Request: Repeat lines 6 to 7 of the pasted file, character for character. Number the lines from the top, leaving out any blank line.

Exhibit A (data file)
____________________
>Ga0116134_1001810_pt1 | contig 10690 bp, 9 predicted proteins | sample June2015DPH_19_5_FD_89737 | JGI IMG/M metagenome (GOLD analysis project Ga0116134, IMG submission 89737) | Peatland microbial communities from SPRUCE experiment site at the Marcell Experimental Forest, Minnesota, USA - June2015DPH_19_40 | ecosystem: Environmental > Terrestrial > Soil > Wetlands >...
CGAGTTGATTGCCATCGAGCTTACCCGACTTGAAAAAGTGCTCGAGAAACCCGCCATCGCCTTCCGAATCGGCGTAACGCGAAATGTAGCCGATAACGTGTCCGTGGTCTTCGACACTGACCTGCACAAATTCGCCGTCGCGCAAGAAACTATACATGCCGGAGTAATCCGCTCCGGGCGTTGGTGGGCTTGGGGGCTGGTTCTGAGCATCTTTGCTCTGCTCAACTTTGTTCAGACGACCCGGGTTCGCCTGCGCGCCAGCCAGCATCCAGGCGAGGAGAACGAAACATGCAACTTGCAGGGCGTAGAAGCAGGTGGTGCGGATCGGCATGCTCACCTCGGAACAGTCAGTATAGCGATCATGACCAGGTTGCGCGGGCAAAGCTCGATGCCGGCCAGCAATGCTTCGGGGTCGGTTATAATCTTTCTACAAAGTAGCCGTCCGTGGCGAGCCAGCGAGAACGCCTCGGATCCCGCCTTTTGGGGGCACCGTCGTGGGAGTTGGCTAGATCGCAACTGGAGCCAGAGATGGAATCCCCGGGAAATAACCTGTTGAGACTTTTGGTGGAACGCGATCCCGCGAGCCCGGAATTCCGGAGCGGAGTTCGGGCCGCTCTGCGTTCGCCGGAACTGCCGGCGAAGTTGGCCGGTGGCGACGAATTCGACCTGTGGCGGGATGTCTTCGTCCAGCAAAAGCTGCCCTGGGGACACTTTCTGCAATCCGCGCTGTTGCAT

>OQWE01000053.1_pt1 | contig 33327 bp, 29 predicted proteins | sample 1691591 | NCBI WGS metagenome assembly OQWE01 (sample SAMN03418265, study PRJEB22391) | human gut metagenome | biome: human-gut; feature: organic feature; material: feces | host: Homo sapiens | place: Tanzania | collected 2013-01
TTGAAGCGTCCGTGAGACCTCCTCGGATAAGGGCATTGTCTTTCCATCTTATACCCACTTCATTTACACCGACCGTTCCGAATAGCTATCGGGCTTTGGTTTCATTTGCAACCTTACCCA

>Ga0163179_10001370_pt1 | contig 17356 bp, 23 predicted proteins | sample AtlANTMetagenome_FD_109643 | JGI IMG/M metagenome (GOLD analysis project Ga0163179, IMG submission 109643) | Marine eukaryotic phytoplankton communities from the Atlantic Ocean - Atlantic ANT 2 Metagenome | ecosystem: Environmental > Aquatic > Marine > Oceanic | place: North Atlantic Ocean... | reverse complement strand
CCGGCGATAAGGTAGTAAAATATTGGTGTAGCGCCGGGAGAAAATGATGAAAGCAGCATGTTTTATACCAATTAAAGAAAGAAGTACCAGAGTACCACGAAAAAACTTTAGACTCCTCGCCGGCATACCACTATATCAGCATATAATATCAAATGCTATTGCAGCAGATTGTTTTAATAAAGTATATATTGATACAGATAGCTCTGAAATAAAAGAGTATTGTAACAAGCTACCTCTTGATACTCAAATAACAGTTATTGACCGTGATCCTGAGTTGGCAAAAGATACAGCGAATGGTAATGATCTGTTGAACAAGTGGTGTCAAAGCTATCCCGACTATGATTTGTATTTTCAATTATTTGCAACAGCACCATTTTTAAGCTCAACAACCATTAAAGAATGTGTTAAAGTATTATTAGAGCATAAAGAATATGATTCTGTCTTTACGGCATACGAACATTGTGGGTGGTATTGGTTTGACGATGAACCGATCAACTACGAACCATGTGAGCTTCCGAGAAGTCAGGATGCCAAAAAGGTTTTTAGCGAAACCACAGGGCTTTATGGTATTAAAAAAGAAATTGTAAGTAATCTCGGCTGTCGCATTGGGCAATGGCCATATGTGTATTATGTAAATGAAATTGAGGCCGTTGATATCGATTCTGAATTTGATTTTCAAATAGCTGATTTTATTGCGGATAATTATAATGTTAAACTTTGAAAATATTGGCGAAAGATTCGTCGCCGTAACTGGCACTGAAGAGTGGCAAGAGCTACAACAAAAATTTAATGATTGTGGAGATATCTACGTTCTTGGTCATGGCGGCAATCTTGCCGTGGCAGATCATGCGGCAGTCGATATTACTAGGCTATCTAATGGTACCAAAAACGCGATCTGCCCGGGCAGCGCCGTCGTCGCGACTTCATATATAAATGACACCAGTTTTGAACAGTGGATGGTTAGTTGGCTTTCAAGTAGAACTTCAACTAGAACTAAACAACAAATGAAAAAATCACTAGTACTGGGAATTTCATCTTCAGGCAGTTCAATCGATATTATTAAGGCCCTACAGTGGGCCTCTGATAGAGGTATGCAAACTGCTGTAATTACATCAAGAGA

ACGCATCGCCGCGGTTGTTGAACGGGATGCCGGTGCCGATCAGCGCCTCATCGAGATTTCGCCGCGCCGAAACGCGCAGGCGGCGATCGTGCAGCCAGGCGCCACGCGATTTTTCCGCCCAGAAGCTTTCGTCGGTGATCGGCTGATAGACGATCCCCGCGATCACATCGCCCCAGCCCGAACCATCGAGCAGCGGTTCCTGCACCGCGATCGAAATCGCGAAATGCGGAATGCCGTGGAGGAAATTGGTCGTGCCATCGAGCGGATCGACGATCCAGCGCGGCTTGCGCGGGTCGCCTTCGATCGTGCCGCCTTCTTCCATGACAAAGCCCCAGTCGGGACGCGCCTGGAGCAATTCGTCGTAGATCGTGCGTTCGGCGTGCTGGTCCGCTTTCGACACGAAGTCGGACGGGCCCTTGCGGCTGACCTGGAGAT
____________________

CCGGCGATAAGGTAGTAAAATATTGGTGTAGCGCCGGGAGAAAATGATGAAAGCAGCATGTTTTATACCAATTAAAGAAAGAAGTACCAGAGTACCACGAAAAAACTTTAGACTCCTCGCCGGCATACCACTATATCAGCATATAATATCAAATGCTATTGCAGCAGATTGTTTTAATAAAGTATATATTGATACAGATAGCTCTGAAATAAAAGAGTATTGTAACAAGCTACCTCTTGATACTCAAATAACAGTTATTGACCGTGATCCTGAGTTGGCAAAAGATACAGCGAATGGTAATGATCTGTTGAACAAGTGGTGTCAAAGCTATCCCGACTATGATTTGTATTTTCAATTATTTGCAACAGCACCATTTTTAAGCTCAACAACCATTAAAGAATGTGTTAAAGTATTATTAGAGCATAAAGAATATGATTCTGTCTTTACGGCATACGAACATTGTGGGTGGTATTGGTTTGACGATGAACCGATCAACTACGAACCATGTGAGCTTCCGAGAAGTCAGGATGCCAAAAAGGTTTTTAGCGAAACCACAGGGCTTTATGGTATTAAAAAAGAAATTGTAAGTAATCTCGGCTGTCGCATTGGGCAATGGCCATATGTGTATTATGTAAATGAAATTGAGGCCGTTGATATCGATTCTGAATTTGATTTTCAAATAGCTGATTTTATTGCGGATAATTATAATGTTAAACTTTGAAAATATTGGCGAAAGATTCGTCGCCGTAACTGGCACTGAAGAGTGGCAAGAGCTACAACAAAAATTTAATGATTGTGGAGATATCTACGTTCTTGGTCATGGCGGCAATCTTGCCGTGGCAGATCATGCGGCAGTCGATATTACTAGGCTATCTAATGGTACCAAAAACGCGATCTGCCCGGGCAGCGCCGTCGTCGCGACTTCATATATAAATGACACCAGTTTTGAACAGTGGATGGTTAGTTGGCTTTCAAGTAGAACTTCAACTAGAACTAAACAACAAATGAAAAAATCACTAGTACTGGGAATTTCATCTTCAGGCAGTTCAATCGATATTATTAAGGCCCTACAGTGGGCCTCTGATAGAGGTATGCAAACTGCTGTAATTACATCAAGAGA

ACGCATCGCCGCGGTTGTTGAACGGGATGCCGGTGCCGATCAGCGCCTCATCGAGATTTCGCCGCGCCGAAACGCGCAGGCGGCGATCGTGCAGCCAGGCGCCACGCGATTTTTCCGCCCAGAAGCTTTCGTCGGTGATCGGCTGATAGACGATCCCCGCGATCACATCGCCCCAGCCCGAACCATCGAGCAGCGGTTCCTGCACCGCGATCGAAATCGCGAAATGCGGAATGCCGTGGAGGAAATTGGTCGTGCCATCGAGCGGATCGACGATCCAGCGCGGCTTGCGCGGGTCGCCTTCGATCGTGCCGCCTTCTTCCATGACAAAGCCCCAGTCGGGACGCGCCTGGAGCAATTCGTCGTAGATCGTGCGTTCGGCGTGCTGGTCCGCTTTCGACACGAAGTCGGACGGGCCCTTGCGGCTGACCTGGAGAT